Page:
A regional report on welfare reform from a community perspective
Organized by the Institute for Community Collaborative Studies, California State University, Monterey Bay
Funded by the California Endowment
Within the Central California Coast region of the Monterey Bay there are smaller, isolated and more rural communities that were not involved in the welfare reform process because they do not have access to a political structure that gives them a voice for meaningful participation. These sub-regional areas lack the structured resources to adequately respond to the challenges of providing job, business and training opportunities, childcare and health services, transportation and other resources related to moving welfare recipients to self-sufficiency living.
In response to the mandate for reform of the welfare system, the Institute for Community Collaborative Studies received a one-year grant from the California Endowment to provide community organization and technical assistance to organize a "voice" for five communities in the counties of Monterey, San Benito, and Santa Cruz. Working in partnership with ICCS one non-profit organization served temporarily as a host organization in each of the five communities and received a small stipend of $4,000 to support participation of community residents. Participating communities are Davenport and the San Lorenzo Valley of Santa Cruz County, Hollister in San Benito County, Pajaro and Greenfield of Monterey County.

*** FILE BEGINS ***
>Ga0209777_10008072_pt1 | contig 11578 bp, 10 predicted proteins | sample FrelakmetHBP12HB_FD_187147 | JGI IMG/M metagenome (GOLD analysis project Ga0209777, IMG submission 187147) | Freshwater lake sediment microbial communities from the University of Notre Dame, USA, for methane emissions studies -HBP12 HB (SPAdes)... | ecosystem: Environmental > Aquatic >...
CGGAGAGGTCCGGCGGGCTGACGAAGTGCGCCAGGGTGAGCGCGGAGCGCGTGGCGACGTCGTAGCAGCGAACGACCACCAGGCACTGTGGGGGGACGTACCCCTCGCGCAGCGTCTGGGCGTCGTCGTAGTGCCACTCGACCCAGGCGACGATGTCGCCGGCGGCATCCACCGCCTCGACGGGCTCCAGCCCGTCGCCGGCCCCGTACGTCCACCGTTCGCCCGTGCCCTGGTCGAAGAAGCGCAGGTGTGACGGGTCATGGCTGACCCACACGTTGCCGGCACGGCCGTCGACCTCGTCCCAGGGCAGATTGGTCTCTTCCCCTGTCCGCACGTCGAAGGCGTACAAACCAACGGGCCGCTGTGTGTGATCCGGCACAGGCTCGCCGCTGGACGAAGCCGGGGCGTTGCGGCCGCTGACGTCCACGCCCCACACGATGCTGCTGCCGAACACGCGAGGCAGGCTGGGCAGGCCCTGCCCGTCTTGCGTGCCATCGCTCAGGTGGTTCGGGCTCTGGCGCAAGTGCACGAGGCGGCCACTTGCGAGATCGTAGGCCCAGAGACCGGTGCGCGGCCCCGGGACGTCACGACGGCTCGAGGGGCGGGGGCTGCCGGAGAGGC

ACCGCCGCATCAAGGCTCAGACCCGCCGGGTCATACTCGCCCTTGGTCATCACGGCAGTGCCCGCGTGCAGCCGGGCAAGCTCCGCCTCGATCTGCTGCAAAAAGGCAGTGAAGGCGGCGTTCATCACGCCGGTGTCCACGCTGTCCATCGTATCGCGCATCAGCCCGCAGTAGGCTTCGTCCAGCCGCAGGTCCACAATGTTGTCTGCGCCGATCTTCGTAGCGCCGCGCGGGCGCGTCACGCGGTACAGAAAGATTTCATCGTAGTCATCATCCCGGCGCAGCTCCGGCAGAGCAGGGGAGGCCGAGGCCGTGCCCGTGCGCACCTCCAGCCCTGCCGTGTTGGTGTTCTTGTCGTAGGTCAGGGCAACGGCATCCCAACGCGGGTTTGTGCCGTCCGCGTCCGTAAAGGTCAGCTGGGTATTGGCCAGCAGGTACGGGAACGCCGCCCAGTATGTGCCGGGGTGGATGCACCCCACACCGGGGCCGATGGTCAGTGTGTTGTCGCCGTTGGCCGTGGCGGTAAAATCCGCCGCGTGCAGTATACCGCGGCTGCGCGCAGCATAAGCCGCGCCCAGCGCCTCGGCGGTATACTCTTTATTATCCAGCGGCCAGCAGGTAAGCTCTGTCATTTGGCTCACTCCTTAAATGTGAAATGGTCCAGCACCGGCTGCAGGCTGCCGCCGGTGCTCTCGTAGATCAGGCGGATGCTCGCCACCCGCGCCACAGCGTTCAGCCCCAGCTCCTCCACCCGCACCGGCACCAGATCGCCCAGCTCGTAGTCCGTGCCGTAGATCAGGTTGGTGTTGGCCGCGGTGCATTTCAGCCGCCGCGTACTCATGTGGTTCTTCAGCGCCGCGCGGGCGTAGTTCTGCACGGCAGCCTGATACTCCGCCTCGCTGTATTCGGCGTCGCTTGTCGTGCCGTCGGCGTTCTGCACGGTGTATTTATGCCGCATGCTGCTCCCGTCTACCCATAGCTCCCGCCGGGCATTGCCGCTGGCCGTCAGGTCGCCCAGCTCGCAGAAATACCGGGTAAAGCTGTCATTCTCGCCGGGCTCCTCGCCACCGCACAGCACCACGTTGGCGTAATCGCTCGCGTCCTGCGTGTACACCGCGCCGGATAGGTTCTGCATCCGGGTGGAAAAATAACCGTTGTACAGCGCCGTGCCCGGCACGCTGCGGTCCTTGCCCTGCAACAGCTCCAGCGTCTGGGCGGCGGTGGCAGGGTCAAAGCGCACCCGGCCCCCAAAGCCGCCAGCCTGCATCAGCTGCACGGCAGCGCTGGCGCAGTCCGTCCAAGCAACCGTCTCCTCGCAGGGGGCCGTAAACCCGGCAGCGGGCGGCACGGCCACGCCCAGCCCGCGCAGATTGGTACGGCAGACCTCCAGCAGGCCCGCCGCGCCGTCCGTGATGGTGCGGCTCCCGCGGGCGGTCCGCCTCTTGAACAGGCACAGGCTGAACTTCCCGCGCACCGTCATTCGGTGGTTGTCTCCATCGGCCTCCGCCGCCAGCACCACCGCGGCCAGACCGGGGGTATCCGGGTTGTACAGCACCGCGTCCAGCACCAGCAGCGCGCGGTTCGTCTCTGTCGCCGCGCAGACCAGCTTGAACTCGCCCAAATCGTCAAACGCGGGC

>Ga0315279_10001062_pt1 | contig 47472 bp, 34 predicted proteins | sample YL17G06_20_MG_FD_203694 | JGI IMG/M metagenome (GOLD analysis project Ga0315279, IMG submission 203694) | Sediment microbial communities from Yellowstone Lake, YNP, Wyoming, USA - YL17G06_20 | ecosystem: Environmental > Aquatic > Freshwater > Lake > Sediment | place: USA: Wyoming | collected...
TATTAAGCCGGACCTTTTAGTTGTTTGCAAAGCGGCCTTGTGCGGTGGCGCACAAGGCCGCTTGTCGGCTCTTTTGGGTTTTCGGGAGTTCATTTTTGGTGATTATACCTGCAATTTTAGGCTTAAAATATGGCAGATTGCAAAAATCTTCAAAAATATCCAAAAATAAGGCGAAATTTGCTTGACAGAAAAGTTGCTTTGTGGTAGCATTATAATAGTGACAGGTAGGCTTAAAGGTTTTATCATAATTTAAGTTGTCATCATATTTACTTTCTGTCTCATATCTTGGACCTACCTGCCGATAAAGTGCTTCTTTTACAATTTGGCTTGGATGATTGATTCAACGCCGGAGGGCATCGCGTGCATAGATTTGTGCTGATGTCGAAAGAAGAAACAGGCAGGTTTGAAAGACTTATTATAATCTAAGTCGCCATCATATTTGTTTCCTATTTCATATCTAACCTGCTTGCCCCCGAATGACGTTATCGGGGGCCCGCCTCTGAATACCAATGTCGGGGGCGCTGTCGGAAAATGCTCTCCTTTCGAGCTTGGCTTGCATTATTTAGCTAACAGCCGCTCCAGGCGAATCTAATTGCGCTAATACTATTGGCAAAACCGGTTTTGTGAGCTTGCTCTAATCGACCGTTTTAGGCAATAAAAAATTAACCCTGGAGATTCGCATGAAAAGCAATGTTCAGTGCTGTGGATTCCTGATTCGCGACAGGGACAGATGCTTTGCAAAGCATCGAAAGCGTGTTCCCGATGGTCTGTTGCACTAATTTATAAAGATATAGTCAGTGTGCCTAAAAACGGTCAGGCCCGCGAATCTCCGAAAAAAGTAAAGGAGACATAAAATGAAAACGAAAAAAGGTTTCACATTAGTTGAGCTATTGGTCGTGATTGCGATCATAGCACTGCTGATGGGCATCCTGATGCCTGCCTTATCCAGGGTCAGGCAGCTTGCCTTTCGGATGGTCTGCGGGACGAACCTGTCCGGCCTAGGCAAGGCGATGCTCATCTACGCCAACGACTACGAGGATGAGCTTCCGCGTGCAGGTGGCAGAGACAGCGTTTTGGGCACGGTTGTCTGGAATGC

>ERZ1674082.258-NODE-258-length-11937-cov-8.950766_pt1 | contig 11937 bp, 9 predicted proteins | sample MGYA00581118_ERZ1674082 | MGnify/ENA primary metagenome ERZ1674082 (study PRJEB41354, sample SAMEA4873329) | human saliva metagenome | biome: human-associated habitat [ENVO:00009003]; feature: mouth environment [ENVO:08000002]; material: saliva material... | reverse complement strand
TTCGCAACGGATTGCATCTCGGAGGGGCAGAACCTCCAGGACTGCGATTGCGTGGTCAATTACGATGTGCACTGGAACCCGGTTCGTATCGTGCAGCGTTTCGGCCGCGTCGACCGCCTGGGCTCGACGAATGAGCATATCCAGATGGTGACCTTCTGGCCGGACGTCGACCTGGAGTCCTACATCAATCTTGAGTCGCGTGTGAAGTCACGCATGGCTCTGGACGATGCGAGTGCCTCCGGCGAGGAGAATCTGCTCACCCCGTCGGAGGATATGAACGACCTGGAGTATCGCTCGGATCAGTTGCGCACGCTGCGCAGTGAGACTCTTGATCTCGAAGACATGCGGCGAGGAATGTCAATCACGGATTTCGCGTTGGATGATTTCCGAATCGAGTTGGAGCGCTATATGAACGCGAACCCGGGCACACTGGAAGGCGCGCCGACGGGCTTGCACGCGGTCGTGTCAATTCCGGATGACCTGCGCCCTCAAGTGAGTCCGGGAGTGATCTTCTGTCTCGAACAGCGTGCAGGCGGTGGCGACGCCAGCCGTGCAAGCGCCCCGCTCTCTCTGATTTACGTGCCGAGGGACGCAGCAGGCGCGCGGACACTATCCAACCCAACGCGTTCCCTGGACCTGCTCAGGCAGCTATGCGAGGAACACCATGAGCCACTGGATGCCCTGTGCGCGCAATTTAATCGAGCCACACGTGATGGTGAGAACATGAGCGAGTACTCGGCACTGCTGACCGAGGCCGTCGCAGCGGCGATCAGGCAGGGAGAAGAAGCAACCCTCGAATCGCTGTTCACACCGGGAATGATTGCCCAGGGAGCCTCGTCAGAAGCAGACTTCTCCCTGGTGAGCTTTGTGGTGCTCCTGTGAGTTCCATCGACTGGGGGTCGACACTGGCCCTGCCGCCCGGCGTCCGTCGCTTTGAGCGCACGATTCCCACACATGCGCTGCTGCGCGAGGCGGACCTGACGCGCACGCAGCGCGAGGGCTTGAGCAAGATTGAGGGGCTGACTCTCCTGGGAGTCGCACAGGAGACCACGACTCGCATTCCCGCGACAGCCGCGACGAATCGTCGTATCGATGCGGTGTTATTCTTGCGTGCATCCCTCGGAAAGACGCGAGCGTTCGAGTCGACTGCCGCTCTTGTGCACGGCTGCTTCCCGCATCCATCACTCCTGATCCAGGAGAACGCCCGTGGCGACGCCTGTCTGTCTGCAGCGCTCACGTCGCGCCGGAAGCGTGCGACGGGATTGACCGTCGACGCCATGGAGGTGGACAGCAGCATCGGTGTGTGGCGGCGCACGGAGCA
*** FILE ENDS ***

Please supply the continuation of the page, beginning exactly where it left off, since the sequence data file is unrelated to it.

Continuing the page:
ICCS designed a community empowerment model. The steps in the Collaborative Pursuit Process are:
1) Provide information on legislation and identify community issues emerging from the impact of welfare reform, 2) Support individuals taking action using the network of local resources to address their needs, 3) Promote group planning and problem solving, reaching out for broader community participation 4) Negotiate with policy makers from community institutions on issues where they could aid the community's efforts.
Following are the profiles describing how each community chose to address their welfare reform issues. Each story is as different as the community it represents. With only a short time and even less money, these groups were able to identify the needs of their communities, mobilize residents, agencies and community groups into action, resulting in tangible accomplishments and leader development.